Stevenson introduces Marsha Colbey, a poor white woman from Alabama. He opens with Marsha marveling at her freedom as she prepares to speak before a crowd in New York City, three months after her release from prison. He rewinds to explain that when Hurricane Ivan hit in 2004, 43-year-old Marsha and her husband Glen were left broke and out of work, struggling to care for their six children. They received a FEMA camper, but then Marsha became pregnant. Stevenson describes her as a loving, dedicated mother, who had no money to seek prenatal care. She gave birth in a bathtub to a stillborn baby, Timothy, whom they buried in their yard. A “nosy” neighbor became suspicious and called the police to investigate the “absent” baby. The baby’s body was exhumed, and a forensic pathologist who had a history of unsupported declarations of homicide declared the baby was murdered.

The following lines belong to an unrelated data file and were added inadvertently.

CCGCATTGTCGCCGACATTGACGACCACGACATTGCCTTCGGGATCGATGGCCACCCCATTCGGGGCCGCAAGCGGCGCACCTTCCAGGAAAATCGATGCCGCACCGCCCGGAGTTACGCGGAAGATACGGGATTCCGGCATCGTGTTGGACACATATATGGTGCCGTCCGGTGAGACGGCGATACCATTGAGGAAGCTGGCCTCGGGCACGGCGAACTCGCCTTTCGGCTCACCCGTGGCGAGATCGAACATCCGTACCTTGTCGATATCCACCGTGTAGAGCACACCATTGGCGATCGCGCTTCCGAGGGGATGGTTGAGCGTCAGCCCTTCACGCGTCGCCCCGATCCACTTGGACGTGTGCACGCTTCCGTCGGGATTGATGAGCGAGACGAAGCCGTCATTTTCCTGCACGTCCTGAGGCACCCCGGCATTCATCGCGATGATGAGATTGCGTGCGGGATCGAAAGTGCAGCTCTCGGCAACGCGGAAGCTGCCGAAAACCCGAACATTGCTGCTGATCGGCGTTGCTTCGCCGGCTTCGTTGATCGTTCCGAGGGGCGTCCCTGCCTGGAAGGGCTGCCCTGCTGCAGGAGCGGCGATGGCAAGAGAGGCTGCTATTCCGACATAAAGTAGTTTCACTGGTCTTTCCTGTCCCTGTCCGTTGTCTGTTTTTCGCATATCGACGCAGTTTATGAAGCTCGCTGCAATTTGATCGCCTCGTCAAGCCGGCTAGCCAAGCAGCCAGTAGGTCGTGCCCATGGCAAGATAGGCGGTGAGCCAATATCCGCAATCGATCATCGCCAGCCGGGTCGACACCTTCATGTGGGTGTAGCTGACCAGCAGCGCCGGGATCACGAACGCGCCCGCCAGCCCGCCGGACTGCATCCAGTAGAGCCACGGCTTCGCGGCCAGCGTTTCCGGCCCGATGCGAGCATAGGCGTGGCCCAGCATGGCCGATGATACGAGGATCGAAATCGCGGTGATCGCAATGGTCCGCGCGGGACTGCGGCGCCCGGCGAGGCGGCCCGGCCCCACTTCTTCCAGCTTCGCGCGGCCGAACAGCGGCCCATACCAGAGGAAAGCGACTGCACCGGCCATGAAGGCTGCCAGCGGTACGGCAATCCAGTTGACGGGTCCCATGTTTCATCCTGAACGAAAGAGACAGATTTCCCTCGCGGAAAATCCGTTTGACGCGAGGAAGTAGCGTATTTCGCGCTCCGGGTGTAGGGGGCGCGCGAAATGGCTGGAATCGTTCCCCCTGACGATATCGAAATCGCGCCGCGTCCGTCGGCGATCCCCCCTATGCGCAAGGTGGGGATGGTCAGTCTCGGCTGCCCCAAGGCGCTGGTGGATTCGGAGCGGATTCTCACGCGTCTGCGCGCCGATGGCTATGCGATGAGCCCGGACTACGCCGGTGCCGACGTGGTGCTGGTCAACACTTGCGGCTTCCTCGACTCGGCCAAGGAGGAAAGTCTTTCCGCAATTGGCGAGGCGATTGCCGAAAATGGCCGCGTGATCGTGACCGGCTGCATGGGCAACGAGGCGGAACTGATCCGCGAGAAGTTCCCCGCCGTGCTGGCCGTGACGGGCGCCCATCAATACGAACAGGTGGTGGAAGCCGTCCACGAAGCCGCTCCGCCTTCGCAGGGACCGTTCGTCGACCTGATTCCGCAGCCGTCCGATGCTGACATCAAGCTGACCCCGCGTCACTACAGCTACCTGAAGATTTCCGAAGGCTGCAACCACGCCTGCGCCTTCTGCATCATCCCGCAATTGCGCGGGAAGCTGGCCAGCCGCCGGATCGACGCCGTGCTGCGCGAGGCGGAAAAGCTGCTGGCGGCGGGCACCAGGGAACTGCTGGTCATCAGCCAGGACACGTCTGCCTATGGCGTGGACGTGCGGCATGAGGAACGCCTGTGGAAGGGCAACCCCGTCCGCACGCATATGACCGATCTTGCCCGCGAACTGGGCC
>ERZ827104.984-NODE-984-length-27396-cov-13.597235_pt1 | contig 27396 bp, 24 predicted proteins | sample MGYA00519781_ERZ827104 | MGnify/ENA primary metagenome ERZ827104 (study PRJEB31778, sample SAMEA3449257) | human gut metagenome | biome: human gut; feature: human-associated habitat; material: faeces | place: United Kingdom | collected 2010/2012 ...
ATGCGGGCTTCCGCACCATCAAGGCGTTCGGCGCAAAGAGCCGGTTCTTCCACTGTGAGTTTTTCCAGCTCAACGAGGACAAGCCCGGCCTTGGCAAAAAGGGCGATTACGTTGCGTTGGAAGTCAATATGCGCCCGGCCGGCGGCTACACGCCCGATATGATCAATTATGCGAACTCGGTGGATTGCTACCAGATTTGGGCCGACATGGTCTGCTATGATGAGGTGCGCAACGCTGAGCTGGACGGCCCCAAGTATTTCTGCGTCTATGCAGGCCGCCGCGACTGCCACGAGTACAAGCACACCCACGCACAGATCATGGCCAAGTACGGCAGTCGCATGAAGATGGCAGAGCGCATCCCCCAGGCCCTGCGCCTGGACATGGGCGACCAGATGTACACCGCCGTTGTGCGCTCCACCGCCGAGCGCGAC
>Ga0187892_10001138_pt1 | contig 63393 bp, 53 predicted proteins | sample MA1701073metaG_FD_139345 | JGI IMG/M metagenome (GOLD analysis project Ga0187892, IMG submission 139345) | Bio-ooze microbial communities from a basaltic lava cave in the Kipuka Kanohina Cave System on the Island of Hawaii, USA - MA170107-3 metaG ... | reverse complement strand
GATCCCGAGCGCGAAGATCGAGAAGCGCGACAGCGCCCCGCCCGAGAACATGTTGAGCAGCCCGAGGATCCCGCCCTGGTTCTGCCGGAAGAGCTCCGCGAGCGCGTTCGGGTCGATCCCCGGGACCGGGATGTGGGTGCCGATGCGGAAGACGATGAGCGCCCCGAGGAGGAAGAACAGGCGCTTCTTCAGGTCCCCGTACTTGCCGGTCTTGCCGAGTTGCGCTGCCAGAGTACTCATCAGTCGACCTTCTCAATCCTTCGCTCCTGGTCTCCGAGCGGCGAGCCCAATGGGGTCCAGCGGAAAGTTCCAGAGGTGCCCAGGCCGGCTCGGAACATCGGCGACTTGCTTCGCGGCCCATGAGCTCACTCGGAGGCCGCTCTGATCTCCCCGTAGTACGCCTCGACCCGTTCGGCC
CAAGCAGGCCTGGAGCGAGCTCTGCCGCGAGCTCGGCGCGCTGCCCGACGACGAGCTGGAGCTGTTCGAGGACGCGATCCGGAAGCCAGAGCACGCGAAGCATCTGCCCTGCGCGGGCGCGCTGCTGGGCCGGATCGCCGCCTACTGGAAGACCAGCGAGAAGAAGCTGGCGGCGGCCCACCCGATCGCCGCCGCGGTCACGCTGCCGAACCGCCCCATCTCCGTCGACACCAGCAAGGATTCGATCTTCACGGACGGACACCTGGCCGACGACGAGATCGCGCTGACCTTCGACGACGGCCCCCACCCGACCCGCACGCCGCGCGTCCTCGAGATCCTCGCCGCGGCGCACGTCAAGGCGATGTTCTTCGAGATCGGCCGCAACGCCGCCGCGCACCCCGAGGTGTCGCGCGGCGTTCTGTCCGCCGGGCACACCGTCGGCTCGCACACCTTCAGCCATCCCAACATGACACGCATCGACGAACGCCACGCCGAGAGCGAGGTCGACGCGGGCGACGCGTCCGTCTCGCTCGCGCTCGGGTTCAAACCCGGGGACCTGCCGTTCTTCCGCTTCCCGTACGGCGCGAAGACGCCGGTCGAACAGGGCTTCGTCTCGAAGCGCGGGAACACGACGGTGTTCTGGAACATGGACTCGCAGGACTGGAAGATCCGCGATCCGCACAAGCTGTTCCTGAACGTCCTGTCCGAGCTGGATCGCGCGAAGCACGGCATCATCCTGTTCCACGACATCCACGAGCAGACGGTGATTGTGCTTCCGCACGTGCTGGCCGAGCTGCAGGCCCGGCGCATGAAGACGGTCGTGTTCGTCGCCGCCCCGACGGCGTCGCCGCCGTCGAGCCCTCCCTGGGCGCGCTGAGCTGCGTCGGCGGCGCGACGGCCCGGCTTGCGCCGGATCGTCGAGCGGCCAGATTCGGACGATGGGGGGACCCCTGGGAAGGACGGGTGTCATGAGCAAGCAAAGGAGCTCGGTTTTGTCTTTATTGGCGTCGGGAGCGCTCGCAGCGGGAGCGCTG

By narrating the series of setbacks Marsha faces before her imprisonment, Stevenson illustrates how women can be disproportionately affected by unfortunate circumstances like poverty, lack of access to medical care, and natural disasters. By beginning the chapter with Marsha considering her freedom after her release, Stevenson provides the “ending” to Marsha’s story first, which generates interest in how Marsha ended up in prison. At the same time, this image displays Marsha’s resilience. Stevenson shows how Marsha’s suffering is compounded by the suspicion and mercilessness of the community and police.
Marsha was charged with capital murder. At Marsha’s trial, medical experts testified that there was no evidence of murder and that stillbirth was likely due to Marsha’s age and her high-risk pregnancy. Although their forensic evidence was debunked, the prosecution presented Marsha’s living conditions, past drug addiction, and lack of prenatal care as evidence of parental neglect.